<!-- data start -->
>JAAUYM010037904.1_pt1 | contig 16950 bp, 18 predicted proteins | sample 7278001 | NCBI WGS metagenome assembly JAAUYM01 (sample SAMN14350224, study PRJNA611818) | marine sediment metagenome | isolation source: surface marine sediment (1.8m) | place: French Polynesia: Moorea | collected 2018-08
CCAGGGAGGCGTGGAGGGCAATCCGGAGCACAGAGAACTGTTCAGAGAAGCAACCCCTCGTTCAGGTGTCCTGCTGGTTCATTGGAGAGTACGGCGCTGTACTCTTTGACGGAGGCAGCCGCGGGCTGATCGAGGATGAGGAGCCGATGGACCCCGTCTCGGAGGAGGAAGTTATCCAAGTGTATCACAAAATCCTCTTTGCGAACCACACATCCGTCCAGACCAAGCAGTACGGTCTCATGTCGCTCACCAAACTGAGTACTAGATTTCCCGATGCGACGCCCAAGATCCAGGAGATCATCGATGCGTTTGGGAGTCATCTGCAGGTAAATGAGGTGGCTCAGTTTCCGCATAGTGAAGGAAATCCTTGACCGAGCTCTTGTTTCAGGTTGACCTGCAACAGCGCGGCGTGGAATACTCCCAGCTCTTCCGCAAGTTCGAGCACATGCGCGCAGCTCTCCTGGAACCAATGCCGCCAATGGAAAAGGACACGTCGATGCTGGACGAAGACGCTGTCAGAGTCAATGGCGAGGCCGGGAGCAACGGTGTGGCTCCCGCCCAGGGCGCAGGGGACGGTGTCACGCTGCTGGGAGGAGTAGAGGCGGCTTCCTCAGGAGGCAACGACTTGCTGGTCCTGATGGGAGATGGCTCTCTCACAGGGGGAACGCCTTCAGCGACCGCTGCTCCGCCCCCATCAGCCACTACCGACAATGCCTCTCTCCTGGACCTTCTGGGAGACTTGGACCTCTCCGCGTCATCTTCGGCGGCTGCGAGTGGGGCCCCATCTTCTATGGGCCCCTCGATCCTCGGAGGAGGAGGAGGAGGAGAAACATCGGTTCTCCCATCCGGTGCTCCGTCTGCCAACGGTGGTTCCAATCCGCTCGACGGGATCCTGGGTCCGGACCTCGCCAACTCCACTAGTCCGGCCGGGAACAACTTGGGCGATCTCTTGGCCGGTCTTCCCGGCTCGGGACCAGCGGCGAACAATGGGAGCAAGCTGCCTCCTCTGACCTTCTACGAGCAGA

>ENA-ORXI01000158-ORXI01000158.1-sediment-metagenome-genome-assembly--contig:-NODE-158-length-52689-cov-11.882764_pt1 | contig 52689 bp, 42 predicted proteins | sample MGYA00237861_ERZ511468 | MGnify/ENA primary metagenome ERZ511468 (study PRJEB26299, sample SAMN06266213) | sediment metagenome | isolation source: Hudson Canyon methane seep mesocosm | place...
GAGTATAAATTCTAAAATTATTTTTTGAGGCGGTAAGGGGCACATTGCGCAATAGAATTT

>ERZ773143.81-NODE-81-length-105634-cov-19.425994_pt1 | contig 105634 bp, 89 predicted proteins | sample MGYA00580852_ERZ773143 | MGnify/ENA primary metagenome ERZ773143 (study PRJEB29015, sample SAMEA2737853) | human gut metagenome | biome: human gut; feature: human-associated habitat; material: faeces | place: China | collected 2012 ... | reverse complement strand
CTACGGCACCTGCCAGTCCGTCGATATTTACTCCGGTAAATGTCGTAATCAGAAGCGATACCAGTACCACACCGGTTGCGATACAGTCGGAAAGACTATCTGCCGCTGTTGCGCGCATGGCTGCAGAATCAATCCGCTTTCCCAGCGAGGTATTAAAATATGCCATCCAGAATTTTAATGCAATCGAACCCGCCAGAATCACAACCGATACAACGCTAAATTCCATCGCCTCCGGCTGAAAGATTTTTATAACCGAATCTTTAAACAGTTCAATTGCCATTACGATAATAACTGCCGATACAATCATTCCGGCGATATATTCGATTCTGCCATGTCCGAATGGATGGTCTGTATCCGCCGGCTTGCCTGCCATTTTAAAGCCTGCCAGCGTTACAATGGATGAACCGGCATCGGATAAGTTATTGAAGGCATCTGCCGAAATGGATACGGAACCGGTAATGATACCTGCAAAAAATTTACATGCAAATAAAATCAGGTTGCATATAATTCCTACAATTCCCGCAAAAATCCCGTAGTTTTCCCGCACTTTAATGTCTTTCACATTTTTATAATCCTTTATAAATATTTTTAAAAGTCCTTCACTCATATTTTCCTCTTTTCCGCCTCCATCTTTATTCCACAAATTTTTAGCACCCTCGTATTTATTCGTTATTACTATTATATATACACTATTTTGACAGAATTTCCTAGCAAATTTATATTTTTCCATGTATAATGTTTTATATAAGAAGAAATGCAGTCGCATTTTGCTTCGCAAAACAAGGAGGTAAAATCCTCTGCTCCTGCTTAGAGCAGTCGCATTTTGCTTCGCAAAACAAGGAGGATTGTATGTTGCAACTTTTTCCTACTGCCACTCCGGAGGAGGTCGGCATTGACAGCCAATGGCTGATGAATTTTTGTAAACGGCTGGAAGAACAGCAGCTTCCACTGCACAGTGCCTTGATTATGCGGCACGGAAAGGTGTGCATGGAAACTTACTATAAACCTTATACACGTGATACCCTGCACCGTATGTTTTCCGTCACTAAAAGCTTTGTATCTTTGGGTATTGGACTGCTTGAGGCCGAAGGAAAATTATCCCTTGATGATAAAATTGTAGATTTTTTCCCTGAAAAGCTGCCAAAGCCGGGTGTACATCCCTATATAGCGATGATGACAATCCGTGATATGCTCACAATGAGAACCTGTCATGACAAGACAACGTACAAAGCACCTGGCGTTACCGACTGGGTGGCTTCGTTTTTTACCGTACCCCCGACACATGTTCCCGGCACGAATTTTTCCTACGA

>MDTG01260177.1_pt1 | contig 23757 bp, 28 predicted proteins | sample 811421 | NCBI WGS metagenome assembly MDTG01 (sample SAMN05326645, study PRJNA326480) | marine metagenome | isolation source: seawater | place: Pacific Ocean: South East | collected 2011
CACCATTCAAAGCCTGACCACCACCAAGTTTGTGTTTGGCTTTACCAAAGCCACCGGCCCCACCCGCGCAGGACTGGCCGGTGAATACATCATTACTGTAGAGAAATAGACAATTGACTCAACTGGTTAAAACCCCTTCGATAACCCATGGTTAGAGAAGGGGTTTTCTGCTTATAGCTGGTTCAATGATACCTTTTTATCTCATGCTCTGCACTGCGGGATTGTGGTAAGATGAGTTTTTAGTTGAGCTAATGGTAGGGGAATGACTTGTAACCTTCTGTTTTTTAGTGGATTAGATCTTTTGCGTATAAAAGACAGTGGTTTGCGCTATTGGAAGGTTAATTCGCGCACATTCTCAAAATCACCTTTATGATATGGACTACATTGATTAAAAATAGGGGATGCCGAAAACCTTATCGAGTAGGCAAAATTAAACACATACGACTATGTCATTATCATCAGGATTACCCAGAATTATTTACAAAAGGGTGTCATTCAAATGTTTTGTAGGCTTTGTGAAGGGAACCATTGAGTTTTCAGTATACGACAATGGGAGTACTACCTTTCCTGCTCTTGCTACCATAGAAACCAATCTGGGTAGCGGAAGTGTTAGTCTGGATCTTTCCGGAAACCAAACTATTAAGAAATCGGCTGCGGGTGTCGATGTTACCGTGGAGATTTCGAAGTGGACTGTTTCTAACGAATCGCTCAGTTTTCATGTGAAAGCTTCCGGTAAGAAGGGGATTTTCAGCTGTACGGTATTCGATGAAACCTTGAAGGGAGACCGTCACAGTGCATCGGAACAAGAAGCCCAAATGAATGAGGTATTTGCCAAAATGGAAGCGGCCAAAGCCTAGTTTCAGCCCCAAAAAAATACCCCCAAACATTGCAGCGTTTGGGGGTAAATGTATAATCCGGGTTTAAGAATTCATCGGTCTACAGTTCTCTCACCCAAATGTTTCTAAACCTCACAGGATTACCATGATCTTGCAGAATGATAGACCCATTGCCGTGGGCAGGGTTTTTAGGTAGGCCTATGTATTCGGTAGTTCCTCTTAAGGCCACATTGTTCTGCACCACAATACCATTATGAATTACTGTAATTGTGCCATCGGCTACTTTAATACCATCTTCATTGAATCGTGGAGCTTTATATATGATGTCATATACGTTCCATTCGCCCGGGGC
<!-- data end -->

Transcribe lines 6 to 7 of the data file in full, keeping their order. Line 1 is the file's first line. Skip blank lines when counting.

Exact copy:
CTACGGCACCTGCCAGTCCGTCGATATTTACTCCGGTAAATGTCGTAATCAGAAGCGATACCAGTACCACACCGGTTGCGATACAGTCGGAAAGACTATCTGCCGCTGTTGCGCGCATGGCTGCAGAATCAATCCGCTTTCCCAGCGAGGTATTAAAATATGCCATCCAGAATTTTAATGCAATCGAACCCGCCAGAATCACAACCGATACAACGCTAAATTCCATCGCCTCCGGCTGAAAGATTTTTATAACCGAATCTTTAAACAGTTCAATTGCCATTACGATAATAACTGCCGATACAATCATTCCGGCGATATATTCGATTCTGCCATGTCCGAATGGATGGTCTGTATCCGCCGGCTTGCCTGCCATTTTAAAGCCTGCCAGCGTTACAATGGATGAACCGGCATCGGATAAGTTATTGAAGGCATCTGCCGAAATGGATACGGAACCGGTAATGATACCTGCAAAAAATTTACATGCAAATAAAATCAGGTTGCATATAATTCCTACAATTCCCGCAAAAATCCCGTAGTTTTCCCGCACTTTAATGTCTTTCACATTTTTATAATCCTTTATAAATATTTTTAAAAGTCCTTCACTCATATTTTCCTCTTTTCCGCCTCCATCTTTATTCCACAAATTTTTAGCACCCTCGTATTTATTCGTTATTACTATTATATATACACTATTTTGACAGAATTTCCTAGCAAATTTATATTTTTCCATGTATAATGTTTTATATAAGAAGAAATGCAGTCGCATTTTGCTTCGCAAAACAAGGAGGTAAAATCCTCTGCTCCTGCTTAGAGCAGTCGCATTTTGCTTCGCAAAACAAGGAGGATTGTATGTTGCAACTTTTTCCTACTGCCACTCCGGAGGAGGTCGGCATTGACAGCCAATGGCTGATGAATTTTTGTAAACGGCTGGAAGAACAGCAGCTTCCACTGCACAGTGCCTTGATTATGCGGCACGGAAAGGTGTGCATGGAAACTTACTATAAACCTTATACACGTGATACCCTGCACCGTATGTTTTCCGTCACTAAAAGCTTTGTATCTTTGGGTATTGGACTGCTTGAGGCCGAAGGAAAATTATCCCTTGATGATAAAATTGTAGATTTTTTCCCTGAAAAGCTGCCAAAGCCGGGTGTACATCCCTATATAGCGATGATGACAATCCGTGATATGCTCACAATGAGAACCTGTCATGACAAGACAACGTACAAAGCACCTGGCGTTACCGACTGGGTGGCTTCGTTTTTTACCGTACCCCCGACACATGTTCCCGGCACGAATTTTTCCTACGA

>MDTG01260177.1_pt1 | contig 23757 bp, 28 predicted proteins | sample 811421 | NCBI WGS metagenome assembly MDTG01 (sample SAMN05326645, study PRJNA326480) | marine metagenome | isolation source: seawater | place: Pacific Ocean: South East | collected 2011